Christ Chapel Memorial Garden


The Christ Chapel Memorial Garden was completed at Gustavus Adolphus College during the fall of 2013. The Memorial Garden is east of Christ Chapel, incorporates the Luna Moth Matrix and Spirit Vessel sculptures, and includes a columbarium and student memorial area.

 Money raised through the Christ Chapel Memorial Garden project will support the mission of Christ Chapel.


Reserving space in the Memorial Garden

The Christ Chapel Memorial Garden has capacity for 570 inurnments. There are single and double niches. Cost is per person is $2,000.

Christ Chapel Memorial Garden Policies

Christ Chapel Memorial Garden Agreement Form (Fillable)

Christ Chapel Memorial Garden Committal Service Form (Urn Purchase)

Christ Chapel Memorial Garden Inscription Options

For more information or to reserve a space in the Christ Chapel Memorial Garden, contact Tricia Bergeson in the Advancement Office (507-933-7513 or

The Christ Chapel Memorial Garden was established through the support of the Phil '58 and Nancy Lindau Family.

More information about a memorial garden and columbarium can be found on the website of the Evangelical Lutheran Church in America (ELCA). Information on the transporting of ashes can be found on the website of the Cremation A


Scultures as part of the Memorial Garden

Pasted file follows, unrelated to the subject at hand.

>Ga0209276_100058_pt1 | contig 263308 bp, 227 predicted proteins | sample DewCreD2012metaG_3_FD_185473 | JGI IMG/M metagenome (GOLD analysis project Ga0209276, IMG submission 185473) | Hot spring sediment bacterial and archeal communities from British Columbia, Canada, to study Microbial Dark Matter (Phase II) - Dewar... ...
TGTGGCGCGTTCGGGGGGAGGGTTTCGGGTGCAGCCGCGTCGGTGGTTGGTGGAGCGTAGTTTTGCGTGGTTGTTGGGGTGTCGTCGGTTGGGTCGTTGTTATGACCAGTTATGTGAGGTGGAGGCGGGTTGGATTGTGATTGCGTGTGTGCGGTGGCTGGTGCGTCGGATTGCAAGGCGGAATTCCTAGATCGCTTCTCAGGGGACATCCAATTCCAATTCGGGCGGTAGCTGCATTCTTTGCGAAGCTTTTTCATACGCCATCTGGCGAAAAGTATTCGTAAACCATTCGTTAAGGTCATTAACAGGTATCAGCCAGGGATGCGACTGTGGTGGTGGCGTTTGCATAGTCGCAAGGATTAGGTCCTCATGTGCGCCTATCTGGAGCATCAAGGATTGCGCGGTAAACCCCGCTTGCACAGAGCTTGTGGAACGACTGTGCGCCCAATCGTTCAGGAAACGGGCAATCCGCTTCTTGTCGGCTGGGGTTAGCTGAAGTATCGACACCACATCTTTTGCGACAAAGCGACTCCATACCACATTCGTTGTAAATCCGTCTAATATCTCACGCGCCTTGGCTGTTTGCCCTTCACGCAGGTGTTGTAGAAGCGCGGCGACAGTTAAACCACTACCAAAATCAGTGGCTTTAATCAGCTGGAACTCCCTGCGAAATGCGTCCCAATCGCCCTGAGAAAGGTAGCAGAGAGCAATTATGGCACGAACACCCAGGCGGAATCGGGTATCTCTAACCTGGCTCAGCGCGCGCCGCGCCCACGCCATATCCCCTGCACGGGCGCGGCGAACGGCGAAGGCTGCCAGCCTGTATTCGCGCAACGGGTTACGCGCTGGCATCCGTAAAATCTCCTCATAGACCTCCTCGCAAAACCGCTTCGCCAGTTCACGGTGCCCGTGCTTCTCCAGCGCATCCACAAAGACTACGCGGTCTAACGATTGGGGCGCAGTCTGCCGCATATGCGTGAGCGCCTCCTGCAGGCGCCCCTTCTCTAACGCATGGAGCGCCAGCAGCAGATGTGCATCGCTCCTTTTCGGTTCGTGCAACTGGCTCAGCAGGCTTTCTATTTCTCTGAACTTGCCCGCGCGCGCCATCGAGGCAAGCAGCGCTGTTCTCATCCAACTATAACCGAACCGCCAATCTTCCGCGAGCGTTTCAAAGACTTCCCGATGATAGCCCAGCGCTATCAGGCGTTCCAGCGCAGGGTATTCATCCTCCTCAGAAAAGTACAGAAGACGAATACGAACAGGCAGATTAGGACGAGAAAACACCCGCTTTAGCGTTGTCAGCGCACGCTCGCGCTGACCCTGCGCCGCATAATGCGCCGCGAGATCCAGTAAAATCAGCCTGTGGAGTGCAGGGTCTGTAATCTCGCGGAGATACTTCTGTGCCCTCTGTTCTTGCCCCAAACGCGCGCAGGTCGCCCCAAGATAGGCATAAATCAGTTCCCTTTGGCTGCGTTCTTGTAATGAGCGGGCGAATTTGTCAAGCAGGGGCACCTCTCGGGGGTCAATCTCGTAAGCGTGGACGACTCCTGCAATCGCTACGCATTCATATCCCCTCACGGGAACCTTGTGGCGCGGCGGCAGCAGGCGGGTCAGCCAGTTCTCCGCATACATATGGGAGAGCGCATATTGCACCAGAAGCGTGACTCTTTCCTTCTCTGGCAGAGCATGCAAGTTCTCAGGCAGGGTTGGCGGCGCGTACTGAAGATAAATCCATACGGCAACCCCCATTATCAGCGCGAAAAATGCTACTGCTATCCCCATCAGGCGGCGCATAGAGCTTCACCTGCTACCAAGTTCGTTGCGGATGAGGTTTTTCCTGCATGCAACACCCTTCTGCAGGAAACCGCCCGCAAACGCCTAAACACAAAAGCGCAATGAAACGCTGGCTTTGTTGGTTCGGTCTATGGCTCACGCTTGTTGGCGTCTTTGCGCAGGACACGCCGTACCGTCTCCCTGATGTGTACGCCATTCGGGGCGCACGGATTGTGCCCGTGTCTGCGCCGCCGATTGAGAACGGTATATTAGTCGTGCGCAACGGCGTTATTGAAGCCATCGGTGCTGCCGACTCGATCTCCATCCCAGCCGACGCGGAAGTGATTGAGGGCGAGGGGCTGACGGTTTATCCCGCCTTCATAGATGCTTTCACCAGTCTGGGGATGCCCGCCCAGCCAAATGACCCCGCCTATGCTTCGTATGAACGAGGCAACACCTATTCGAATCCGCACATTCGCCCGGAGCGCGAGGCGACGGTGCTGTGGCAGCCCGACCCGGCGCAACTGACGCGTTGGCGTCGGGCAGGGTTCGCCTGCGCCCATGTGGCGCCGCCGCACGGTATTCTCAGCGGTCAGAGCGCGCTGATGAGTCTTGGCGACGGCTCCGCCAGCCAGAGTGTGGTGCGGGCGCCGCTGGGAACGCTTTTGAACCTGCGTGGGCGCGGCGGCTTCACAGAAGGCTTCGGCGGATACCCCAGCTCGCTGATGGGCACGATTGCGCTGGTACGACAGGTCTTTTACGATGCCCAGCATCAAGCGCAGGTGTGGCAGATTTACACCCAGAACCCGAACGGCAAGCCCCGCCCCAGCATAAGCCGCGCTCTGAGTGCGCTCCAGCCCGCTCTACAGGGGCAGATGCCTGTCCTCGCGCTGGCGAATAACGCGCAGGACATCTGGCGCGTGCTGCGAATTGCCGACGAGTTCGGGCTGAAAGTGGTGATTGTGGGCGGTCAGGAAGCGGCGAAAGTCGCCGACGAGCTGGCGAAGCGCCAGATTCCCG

Luna Moth MatrixSculptor Paul Granlund's "Luna Moth Matrix" is a metaphor of the promise of resurrection and renewal. Time and space are combined as the sculptor converts into mass the fluttering of moth wings, which normally happens in time. Movement is suggested in the posture and balance of one wing, suspended in space on its tip. Embedded in that wing is a fetal male figure indicative of the chrysalis state; on the opposite side, the wings carry the impression of an extended female figure implying liberation and flight. The original installation of the sculpture and landscape, completed in 1980, celebrated the memory of Douglas Sandberg '70.

Spirit Vessel

"Spirit Vessel" was created by Sesquicentenial Sculptor Greg Mueller. Vessels, boats, and ships reflect a universal symbol for transporting the soul. This symbolism speaks to the significance of the Gustavus Memorial Garden. The boat form is constructed from recovered Cypress, the “eternal wood” as described by Native Americans because of its natural oil preservative “cypressene” which resists insects and decay. The Vessel's positive and negative layering references the transition from physical to the spiritual. The Vessel is suspended and supported by 4 guardians of weathering steel whose forms draw influence from the hull of a ship’s architecture. Concurrently, the contours of the hull acknowledge the organic line quality Perkins Will implemented in the columbarium design. The sculpture was installed in 2014.